NHL Green Week Highlights Initiatives To Reduce Hockey’s Carbon Footprint

NHL Green, a movement within the league that was officially implemented as structured initiative in 2010, is getting sticktaps all week at NHL.com. From March 12 through 18, NHL’s main page is celebrating Green Week by posting daily tips for living light on the planet as well as accolades to the program’s past successes and what fans can look forward to seeing from participating teams and players.

The move to a greener, cleaner league is not just a lot of talk and a few token recycling bins. For the past half-decade, the NHL has been a leader in making their sport a sustainable part of communities all over North America. Their efforts have led to a number of programs focusing on cutting down waste, water conservation, and switching to more sustainable energy sources. In October of 2015, the Environmental Protection Agency named the NHL a Green Partner of the Year.

The precis to the NHL’s Sustainability Report expressed not only the importance of NHL Green as a way to give back to the communities that support the league, but the deeper truth of the NHL’s obligation to honor the roots of a sport that is so deeply connected to the natural environment that inspired its creation.

“Perhaps more than any other sport, hockey is impacted by environmental issues, particularly climate change and freshwater scarcity. The ability to skate and play hockey outdoors is a critical component of the League’s history and culture. Many of the NHL’s players, both past and present, learned to skate outside on frozen lakes, ponds and backyard rinks. The game of hockey is adversely affected if this opportunity becomes unavailable to future generations.”

Among the the program’s milestones are the six arenas who have made the change to LED lighting. Bridgestone Arena is the latest NHL venue to convert from conventional halide lighting to LED units. The light emitting diode (LED) fixtures will offer the Nashville club savings in terms of hardware and energy. According to a report by Thomas Willis of NashvillePredators.com, lighting a game in previous seasons required the use of 247 energy-hogging halide fixtures. During the current season, Predators fans in the house have enjoyed better light, and fans watching at home benefit from a truer color temperature and a sharper look at the play on the ice with the more efficient 118 LED lights that replaced the halide fixtures. The change makes financial sense, as well. LED lights use 25 to 50 percent less energy than their conventional counterparts. The Predators join five other clubs who have adopted LED technology in their barns: the Carolina Hurricanes, the Montreal Canadiens, the Tampa Bay Lightning, the Los Angeles Kings, and the Ottawa Senators.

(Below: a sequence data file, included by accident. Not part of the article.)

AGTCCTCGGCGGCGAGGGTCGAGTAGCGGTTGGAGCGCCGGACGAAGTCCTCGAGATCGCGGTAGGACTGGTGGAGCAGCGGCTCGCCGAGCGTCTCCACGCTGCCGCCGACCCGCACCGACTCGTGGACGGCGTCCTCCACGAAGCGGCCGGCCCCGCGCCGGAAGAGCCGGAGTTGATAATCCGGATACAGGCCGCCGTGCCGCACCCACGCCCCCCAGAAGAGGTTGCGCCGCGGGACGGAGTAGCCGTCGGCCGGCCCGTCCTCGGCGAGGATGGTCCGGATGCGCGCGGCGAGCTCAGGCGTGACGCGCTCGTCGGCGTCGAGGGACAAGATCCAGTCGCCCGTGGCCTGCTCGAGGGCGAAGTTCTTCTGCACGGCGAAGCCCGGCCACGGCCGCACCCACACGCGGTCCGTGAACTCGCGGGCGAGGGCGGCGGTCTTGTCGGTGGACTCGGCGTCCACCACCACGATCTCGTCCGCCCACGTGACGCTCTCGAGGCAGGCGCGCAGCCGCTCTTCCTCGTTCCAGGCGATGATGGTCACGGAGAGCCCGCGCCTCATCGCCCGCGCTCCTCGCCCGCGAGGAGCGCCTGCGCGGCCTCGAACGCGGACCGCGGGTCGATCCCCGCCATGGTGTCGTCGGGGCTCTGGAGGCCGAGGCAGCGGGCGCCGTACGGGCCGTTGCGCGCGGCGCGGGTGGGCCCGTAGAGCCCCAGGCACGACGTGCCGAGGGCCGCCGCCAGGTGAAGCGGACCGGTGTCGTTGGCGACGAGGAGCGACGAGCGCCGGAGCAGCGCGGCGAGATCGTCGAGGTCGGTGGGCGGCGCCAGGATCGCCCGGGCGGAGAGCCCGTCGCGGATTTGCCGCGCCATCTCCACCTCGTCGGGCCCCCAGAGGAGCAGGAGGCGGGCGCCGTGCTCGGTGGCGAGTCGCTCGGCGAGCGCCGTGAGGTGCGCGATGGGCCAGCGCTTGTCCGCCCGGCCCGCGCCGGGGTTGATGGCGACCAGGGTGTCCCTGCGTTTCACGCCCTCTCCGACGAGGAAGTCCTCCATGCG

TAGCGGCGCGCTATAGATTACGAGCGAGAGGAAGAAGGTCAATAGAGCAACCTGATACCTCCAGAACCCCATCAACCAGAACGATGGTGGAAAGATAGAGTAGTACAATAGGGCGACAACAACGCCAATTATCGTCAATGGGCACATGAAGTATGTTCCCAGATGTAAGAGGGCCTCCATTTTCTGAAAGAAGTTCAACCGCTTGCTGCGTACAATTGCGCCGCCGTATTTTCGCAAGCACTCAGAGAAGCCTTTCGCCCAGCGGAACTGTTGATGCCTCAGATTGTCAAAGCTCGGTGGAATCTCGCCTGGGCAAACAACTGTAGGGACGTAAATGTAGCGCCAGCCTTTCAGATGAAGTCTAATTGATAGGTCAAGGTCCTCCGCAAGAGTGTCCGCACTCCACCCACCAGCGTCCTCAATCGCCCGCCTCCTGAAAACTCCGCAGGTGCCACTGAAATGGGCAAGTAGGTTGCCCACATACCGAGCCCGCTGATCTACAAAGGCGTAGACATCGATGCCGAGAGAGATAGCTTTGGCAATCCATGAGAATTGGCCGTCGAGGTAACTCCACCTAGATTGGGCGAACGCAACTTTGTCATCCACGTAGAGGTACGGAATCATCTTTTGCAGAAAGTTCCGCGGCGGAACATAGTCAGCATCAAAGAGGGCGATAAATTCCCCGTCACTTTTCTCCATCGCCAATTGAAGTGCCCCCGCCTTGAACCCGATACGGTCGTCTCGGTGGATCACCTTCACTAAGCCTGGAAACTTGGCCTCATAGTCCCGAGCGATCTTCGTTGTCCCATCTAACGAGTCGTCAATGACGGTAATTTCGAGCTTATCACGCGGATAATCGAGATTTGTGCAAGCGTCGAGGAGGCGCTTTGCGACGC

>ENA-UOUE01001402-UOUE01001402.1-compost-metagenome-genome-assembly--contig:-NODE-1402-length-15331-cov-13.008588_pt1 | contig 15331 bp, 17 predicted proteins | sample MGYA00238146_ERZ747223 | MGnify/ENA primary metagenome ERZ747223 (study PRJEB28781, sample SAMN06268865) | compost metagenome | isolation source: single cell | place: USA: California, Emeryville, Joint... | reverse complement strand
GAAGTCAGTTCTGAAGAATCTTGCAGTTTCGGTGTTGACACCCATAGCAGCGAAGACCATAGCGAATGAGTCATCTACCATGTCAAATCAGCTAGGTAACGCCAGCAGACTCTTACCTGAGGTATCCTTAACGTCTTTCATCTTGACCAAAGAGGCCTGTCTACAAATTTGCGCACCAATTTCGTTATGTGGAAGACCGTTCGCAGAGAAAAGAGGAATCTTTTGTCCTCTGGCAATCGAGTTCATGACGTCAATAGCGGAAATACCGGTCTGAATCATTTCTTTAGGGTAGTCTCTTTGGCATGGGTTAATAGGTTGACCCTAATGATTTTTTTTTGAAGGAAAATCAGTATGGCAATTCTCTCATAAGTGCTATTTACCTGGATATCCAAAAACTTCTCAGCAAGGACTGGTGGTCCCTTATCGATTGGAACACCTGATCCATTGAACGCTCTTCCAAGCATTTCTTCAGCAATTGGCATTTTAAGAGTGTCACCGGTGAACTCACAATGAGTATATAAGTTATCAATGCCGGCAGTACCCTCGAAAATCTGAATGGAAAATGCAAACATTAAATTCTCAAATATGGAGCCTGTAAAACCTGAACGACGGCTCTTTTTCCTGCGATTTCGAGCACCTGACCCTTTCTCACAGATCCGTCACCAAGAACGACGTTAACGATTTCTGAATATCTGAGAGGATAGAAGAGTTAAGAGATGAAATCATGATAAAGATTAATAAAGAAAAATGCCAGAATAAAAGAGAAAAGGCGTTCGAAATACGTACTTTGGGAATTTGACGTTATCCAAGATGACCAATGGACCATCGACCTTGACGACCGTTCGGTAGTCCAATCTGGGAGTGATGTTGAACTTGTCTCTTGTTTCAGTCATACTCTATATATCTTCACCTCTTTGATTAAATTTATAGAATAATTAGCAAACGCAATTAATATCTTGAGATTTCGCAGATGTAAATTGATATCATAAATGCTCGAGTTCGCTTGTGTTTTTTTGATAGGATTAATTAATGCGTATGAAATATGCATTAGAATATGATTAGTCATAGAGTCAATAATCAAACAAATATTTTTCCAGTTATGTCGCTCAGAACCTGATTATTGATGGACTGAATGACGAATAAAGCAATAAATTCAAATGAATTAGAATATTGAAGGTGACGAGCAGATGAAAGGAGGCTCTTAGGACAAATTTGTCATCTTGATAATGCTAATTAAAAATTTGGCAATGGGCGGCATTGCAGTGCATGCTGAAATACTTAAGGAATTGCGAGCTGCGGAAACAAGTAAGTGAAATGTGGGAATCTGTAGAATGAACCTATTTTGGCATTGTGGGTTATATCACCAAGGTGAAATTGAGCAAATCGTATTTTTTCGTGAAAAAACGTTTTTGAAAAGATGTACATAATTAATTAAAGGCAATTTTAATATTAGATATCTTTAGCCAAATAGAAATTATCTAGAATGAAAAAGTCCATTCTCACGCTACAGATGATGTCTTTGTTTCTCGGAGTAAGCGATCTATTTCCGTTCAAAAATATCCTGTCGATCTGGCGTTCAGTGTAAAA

NHL Green’s website also marks the success of their water conservation program. The NHL’s Gallons For Goals program promises to restore 1,000 gallons of to rivers that have depleted by environmental changes or overuse for every goal scored during the regular season. Since the program’s beginning in 2012, there have been 5,492 goals scored, leading to the restoration of 5,492,000 gallons of water.

Some of the recent moves by clubs to newer venues have been marked by a focus on creating more sustainable ways to keep hockey alive at a time when climate change threatens the sport from the bones out. Barclays Center, the new home of the New York Islanders in Brooklyn, New York, is LEED certified, and planners of the Edmonton Oilers’ new facility is keeping things like natural lighting and alternative energy in mind for their new arena.

NHL commissioner, Gary Bettman, has been a cheerleader for the program from the beginning. In an official statement NHL Green’s website, he stressed the importance of reducing the league’s carbon footprint.

“Environmental sustainability is important to the NHL and we are proud to be recognized for our efforts in support of clean energy. For the good health of our players and fans, we will continue to support initiatives to keep the air clean and the ponds frozen for future generations.”

[Photo by Bruce Bennett/Getty Images]